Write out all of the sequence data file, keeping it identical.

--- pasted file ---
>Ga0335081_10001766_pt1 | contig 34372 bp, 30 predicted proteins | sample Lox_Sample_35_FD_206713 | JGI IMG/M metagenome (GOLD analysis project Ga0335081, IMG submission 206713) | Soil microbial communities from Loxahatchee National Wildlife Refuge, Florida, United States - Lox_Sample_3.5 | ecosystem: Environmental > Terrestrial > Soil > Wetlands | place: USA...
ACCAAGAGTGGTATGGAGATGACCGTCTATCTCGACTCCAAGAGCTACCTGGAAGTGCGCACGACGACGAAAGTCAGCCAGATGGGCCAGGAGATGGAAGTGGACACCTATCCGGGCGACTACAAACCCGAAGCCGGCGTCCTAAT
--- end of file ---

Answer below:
>Ga0335081_10001766_pt1 | contig 34372 bp, 30 predicted proteins | sample Lox_Sample_35_FD_206713 | JGI IMG/M metagenome (GOLD analysis project Ga0335081, IMG submission 206713) | Soil microbial communities from Loxahatchee National Wildlife Refuge, Florida, United States - Lox_Sample_3.5 | ecosystem: Environmental > Terrestrial > Soil > Wetlands | place: USA...
ACCAAGAGTGGTATGGAGATGACCGTCTATCTCGACTCCAAGAGCTACCTGGAAGTGCGCACGACGACGAAAGTCAGCCAGATGGGCCAGGAGATGGAAGTGGACACCTATCCGGGCGACTACAAACCCGAAGCCGGCGTCCTAAT